Peer connections can help students succeed, report finds

As the classic Beatles tune goes, “I get by with a little help from my friends.”

To support students as they recover from the pandemic and beyond, a new report suggests educators endorse a similar sentiment and encourage peer connections as a tool for social-emotional well-being as well as academic and career success.

Peer Connections Reimagined was published by the Christensen Institute, a nonprofit, nonpartisan think tank, in early June. It highlights “emerging innovations,” opportunities and constraints for school leaders interested in nurturing student relationships.

“This year, K–12 schools, colleges, and universities have doubled down on their endeavors to support students through a global health crisis, economic uncertainty, severe weather, and political turmoil,” said Chelsea Waite, the report’s author. “Despite these efforts, research shows that support services still fall short of meeting many students’ needs. In the face of that shortage, some students have turned to an unexpected source of support: each other.”

Put simply, peer social capital is a powerful resource that is too often forgotten. When implemented, it can be a component of a robust strategy to help students succeed.

The report outlines four valuable roles that peers can play, including serving as social, academic, guidance and mental health supports for one another. Examples and programs for each category are available in the document.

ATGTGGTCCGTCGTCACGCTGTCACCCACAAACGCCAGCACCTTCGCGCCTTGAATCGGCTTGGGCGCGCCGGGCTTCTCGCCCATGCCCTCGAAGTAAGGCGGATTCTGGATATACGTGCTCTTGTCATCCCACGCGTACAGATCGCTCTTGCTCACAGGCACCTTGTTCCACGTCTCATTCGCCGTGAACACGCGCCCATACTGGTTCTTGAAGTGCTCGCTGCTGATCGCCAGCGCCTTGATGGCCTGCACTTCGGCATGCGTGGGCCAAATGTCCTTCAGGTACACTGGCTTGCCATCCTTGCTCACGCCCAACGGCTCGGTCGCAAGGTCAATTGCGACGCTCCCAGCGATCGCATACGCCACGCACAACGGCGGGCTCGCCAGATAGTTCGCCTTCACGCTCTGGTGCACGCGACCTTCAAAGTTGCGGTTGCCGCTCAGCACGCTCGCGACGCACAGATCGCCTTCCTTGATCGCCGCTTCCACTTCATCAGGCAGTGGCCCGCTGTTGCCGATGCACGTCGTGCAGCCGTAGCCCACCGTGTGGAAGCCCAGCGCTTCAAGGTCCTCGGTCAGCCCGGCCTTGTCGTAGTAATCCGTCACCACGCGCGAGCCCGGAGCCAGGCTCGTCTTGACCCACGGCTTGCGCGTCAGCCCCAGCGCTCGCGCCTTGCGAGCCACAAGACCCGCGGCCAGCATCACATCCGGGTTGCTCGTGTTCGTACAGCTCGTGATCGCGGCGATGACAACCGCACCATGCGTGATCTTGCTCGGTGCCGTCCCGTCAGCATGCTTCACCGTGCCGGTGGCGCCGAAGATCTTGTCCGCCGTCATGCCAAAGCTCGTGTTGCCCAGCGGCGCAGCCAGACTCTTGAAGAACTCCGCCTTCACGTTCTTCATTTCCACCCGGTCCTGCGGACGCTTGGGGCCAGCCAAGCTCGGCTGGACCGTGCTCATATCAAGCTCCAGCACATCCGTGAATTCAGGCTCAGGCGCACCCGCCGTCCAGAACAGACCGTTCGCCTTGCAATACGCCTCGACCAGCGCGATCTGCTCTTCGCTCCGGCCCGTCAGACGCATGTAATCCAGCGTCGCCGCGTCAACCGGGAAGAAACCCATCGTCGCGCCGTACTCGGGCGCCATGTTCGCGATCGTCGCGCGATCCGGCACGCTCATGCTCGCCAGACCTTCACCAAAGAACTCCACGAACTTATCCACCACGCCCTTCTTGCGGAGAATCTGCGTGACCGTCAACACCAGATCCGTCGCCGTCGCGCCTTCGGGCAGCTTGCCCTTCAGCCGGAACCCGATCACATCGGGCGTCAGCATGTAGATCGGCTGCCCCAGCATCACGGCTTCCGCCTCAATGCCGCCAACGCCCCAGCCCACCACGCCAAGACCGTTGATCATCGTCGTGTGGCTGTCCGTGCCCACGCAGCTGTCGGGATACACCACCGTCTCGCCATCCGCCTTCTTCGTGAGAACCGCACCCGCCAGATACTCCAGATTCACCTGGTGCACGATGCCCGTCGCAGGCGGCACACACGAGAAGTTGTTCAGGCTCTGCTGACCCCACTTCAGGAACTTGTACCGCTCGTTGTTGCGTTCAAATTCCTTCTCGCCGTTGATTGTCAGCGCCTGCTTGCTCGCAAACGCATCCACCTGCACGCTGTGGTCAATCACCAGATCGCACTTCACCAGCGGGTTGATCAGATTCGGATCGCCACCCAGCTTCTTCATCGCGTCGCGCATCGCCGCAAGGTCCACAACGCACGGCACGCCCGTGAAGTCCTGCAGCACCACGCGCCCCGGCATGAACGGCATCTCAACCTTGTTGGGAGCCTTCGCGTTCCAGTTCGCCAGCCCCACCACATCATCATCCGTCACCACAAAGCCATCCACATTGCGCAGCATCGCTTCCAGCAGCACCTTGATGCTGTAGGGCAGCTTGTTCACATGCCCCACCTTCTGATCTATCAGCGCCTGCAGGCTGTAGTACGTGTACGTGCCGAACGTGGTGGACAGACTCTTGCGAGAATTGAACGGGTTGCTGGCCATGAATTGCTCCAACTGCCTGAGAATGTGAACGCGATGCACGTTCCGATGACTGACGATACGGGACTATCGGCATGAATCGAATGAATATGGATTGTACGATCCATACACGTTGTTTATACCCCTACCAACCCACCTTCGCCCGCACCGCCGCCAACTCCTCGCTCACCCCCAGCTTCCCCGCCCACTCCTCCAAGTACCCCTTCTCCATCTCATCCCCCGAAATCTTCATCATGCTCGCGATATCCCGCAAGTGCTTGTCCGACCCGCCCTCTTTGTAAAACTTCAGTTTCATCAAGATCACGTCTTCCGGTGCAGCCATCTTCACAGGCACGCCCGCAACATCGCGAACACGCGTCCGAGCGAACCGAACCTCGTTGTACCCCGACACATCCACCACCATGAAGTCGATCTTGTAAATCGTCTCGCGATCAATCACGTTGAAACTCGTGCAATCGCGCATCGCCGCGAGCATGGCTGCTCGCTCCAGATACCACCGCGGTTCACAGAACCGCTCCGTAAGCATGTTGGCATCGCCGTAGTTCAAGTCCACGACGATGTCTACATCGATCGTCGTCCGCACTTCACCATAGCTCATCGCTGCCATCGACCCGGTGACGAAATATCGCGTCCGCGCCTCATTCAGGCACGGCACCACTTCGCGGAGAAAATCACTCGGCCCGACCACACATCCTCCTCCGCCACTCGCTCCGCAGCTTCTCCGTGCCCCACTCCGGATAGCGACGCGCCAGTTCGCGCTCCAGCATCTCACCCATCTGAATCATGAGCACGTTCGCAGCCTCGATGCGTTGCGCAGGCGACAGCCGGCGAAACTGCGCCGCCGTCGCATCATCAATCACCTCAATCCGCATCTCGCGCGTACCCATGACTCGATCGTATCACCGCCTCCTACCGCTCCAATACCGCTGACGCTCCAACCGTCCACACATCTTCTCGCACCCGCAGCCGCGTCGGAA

Benefits of a peer network could be seen in the short- and long-term.

Mental health issues currently rank as the most common self-reported obstacle to learning for K–12 students — particularly among Black, Latino, Native American and multiracial youth, according to the report. Learners are adjusting to an ever-changing academic environment while schools try to accommodate their needs and make up for lost learning. Some have families who are facing financial or other hardships.

“Given how peers are a proven driver of student success and well-being, more schools should embrace peer networks as both the foundation for helping students rebound from the pandemic, as well as the fuel behind more student-centered support systems in the long run,” Waite said.

There are many approaches to making peer connections happen, but their success depends on where, how and why the networks are being rolled out by schools, according to Waite.

Five factors are identified in the report:

  • Consider how to best improve services overall and offer more access, convenience and simplicity. Schools have an opportunity to tackle mental health, social, academic and guidance support shortages by activating their existing peer networks, Waite said.
  • While students have been unable to have brief hallway interactions with peers due to campus closures, schools can effectively use online platforms instead to foster connection. This shouldn’t be viewed as a downgraded experience.
  • Focusing on supporting meaningful relationship-building rather than just “brokering contracts.” Developing metrics to measure students’ social capital and peer relationships can help schools understand whether all students feel supported.
  • As relationships gain value over time, schools should try to foster those connections and set them up to last throughout their academic careers into the workforce. This can be something as simple as creating an alumni group.
  • Look to peer networks as a place for young scholars to develop soft skills like leadership and empathy.